Keywords: Intertemporal equilibrium; physical capital bubble; efficiency; infinite horizon
    Date: 2014–05
  13. By: Kai Liu
    Abstract: This paper proposes a new framework to analyze and estimate structural fiscal balances. Stochastic trends are properly incorporated, and the numerical solution of the DSGE model serves as part of the Kalman smoother to extract structural fiscal balances. For the UK, a setting of an integrated random walk for the underlying stochastic trends fits the date best. The response of nominal fiscal revenue to the technology shock is small. The shocks to foreign demand and to foreign goods price both have positive effects on fiscal revenue. An expansionary monetary policy shock has a great positive short-run impact on fiscal revenue, but the influence is not persistent because of the open-economy characteristic of the UK. An expansion in government spending can also increase fiscal revenue, but the effect is not persistent as well due to the domestic and external crowd-out effects. A contractionary fiscal policy (cutting government expenditure or increasing the lump-sum tax temporarily), rather than an expasionary one, will benefit economic recovery and also improve fiscal stance. Compared to a temporary increase of the lump-sum tax, cutting government spending is relatively more effective and it alleviates the two kinds of crowd-out effects.
    Keywords: business cycles, structural fiscal balances, DSGE model, Kalman filter and smoother
    JEL: C54 E32 E62 H62
    Date: 2014–06–04
  14. By: Mertens, Jean-Francois (CORE, Universite Catholique de Louvain); Rubinchik, Anna (Department of Economics, University of Haifa)
    Abstract: In an exogenous-growth economy with overlapping generations we analyse local stability of a balanced growth equilibrium with respect to changes in consumption endowments, which could be interpreted as a transfer policy. We show that generically, in the space of parameters, equilibria around BGE are locally unique and are locally differentiable functions of endowments, with derivatives given by kernels. Further, those equilibria are stable in the sense that the effects of temporary changes decay exponentially towards plus and minus infinity.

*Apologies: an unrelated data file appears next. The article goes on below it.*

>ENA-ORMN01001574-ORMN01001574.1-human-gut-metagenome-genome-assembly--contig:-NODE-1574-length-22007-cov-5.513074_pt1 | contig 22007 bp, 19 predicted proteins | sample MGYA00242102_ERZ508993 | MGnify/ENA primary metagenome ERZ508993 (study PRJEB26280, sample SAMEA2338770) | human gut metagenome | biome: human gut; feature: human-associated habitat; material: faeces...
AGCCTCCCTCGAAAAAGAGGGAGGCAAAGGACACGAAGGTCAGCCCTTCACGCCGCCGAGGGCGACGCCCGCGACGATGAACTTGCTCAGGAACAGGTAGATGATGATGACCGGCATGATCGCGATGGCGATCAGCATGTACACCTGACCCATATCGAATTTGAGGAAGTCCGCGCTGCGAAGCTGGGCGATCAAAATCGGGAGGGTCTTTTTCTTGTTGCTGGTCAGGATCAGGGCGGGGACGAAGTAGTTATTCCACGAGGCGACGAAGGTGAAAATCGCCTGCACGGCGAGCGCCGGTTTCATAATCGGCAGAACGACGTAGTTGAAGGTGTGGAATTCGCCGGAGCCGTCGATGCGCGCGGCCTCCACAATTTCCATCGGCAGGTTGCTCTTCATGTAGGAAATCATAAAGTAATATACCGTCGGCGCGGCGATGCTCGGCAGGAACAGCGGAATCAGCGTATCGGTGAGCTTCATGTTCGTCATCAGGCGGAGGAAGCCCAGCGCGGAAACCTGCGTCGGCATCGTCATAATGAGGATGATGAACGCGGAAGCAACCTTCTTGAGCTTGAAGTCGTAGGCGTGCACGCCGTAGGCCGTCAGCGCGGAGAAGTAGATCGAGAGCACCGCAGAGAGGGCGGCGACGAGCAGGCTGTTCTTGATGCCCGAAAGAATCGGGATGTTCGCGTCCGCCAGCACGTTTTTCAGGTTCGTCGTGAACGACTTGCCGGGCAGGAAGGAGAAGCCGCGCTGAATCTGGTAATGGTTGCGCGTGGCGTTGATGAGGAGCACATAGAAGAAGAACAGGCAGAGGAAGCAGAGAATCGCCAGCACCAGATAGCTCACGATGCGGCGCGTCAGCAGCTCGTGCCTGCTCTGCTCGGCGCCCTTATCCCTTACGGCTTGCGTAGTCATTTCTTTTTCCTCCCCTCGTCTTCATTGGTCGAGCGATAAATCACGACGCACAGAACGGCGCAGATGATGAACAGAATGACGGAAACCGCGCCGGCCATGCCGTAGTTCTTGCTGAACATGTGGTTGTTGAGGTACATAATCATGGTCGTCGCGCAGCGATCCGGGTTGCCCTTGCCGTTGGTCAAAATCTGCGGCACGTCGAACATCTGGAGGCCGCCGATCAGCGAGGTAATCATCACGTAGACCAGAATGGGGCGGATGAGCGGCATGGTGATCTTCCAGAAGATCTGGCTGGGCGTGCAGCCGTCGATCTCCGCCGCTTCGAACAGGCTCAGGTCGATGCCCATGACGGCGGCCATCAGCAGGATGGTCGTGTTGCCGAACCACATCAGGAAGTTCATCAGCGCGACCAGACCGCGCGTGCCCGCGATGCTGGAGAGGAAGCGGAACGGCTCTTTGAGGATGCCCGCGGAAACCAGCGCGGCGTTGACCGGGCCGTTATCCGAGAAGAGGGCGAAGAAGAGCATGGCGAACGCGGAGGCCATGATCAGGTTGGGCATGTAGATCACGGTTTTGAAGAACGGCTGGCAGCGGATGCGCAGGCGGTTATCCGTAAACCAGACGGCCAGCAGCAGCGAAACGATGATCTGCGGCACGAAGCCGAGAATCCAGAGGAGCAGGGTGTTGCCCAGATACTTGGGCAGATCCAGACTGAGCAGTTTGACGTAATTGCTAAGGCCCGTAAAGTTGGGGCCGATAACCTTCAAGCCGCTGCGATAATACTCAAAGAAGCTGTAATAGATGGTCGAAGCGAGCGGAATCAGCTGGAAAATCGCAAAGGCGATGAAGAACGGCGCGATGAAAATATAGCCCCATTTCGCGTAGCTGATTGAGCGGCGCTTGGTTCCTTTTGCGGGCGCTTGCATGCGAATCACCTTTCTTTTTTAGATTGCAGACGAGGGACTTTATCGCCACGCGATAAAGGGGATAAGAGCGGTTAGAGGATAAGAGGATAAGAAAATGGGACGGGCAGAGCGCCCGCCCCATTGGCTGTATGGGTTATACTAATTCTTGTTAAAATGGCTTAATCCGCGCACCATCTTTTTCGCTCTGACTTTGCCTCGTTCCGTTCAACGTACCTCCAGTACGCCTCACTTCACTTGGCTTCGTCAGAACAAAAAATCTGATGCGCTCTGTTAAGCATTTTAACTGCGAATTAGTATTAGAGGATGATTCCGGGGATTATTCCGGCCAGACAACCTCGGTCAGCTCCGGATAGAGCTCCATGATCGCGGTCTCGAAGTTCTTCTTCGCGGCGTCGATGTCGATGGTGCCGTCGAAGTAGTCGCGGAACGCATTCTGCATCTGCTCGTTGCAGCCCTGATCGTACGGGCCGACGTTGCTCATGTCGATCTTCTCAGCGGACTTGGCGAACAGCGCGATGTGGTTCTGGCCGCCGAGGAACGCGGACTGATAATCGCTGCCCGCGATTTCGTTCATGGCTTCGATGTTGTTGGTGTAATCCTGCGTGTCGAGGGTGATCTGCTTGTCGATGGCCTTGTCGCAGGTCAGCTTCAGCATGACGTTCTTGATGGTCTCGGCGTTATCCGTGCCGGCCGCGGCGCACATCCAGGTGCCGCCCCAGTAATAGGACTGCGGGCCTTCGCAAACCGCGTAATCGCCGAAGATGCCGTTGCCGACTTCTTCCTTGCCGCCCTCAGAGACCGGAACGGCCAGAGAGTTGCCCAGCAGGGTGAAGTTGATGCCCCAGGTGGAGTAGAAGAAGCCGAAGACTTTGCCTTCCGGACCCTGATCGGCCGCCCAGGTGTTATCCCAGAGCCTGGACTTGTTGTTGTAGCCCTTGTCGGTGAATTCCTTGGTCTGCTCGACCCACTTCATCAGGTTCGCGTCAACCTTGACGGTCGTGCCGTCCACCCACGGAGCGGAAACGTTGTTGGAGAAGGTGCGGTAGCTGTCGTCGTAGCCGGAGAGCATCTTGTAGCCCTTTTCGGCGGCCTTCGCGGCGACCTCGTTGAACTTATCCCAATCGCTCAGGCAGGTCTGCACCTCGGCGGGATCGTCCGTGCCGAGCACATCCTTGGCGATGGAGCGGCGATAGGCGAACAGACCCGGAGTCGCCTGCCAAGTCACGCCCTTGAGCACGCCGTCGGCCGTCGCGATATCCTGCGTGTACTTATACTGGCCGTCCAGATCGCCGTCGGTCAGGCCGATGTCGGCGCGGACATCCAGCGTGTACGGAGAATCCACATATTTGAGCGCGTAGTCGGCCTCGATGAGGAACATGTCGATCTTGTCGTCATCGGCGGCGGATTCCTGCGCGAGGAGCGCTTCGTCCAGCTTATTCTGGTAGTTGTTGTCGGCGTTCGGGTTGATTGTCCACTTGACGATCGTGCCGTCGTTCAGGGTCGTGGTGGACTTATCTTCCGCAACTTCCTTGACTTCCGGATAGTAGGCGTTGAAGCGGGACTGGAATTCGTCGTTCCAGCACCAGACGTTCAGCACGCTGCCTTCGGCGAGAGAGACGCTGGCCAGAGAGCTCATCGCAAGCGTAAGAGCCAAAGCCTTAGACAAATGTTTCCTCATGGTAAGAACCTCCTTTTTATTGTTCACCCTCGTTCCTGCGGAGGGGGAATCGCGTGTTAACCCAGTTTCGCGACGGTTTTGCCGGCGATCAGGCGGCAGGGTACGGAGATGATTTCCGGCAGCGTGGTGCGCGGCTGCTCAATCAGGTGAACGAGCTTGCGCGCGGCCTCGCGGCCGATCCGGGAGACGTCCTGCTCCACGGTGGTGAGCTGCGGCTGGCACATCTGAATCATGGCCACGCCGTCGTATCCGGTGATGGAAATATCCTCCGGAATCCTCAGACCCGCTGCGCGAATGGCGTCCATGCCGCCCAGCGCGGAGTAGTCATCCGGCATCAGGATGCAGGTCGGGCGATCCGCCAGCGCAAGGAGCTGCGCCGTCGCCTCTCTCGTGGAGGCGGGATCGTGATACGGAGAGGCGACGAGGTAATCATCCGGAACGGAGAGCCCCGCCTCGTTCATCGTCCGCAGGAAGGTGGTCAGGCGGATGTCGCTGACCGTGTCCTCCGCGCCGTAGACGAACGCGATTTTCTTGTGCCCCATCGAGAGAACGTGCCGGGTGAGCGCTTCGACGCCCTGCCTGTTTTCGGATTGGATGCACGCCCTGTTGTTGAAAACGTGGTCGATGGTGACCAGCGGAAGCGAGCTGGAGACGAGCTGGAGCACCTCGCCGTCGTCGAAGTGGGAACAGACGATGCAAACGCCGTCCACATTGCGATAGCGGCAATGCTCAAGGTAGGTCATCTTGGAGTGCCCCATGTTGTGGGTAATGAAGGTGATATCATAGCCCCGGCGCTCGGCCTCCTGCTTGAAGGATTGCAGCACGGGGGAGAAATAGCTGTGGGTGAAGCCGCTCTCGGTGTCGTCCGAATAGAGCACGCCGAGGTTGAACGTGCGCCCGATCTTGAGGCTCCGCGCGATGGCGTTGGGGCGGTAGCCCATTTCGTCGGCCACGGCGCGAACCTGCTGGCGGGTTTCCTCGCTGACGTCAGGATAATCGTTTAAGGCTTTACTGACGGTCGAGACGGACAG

Keywords: Regularity of Infinite Economies, Policy Evaluation, Overlapping Generations,
    JEL: D50 H43
    Date: 2014–01–21
  15. By: Andrew T. Young; Hernando Zuleta
    Abstract: We consider a decentralized version of the neoclassical growth model where labor share is chosen by workers to maximize their long run (permanent) wages. In this framework, if the labor share increases relative to the competitive share, workers capture a larger share of a smaller total income in the steady-state. This is because the incentives to invest are lower and the steady-state capital to labor ratio is lower. We find that the “Golden Rule” labor share is equal to the elasticity of output with respect to labor. This is precisely what would obtain under the assumption of competitive factor markets. We also consider the model with two classes of workers: organized and unorganized. In this case, organized labor may choose a higher than competitive share and the difference is economically significant for plausible parameter values. Furthermore, relative to the Cobb-Douglas case, organized labor chooses a higher share for the empirically relevant case of an elasticity of substitution less than unity. We also analyze versions of the model with endogenous skill acquisition and capitalists with bargaining power.
    Keywords: labor share, capital share, factor shares, trade unions, bargaining power, organized labor, political economy
    JEL: O43 J30
    Date: 2013–08–01
  16. By: Yogo, Motohiro (Federal Reserve Bank of Minneapolis); Koijen, Ralph S.J. (London Business School); Van Nieuwerburgh, Stijn (New York University)
    Abstract: We develop a pair of risk measures, health and mortality delta, for the universe of life and health insurance products. A life-cycle model of insurance choice simplifies to replicating the optimal health and mortality delta through a portfolio of insurance products. We estimate the model to explain the observed variation in health and mortality delta implied by the ownership of life insurance, annuities including private pensions, and long-term care insurance in the Health and Retirement Study. For the median household aged 51 to 57, the lifetime welfare cost of market incompleteness and suboptimal choice is 3.2% of total wealth.
    Keywords: Annuities; Health insurance; Life-cycle model; Life insurance; Portfolio choice
    JEL: D14 D91 G11 I13
    Date: 2014–06–11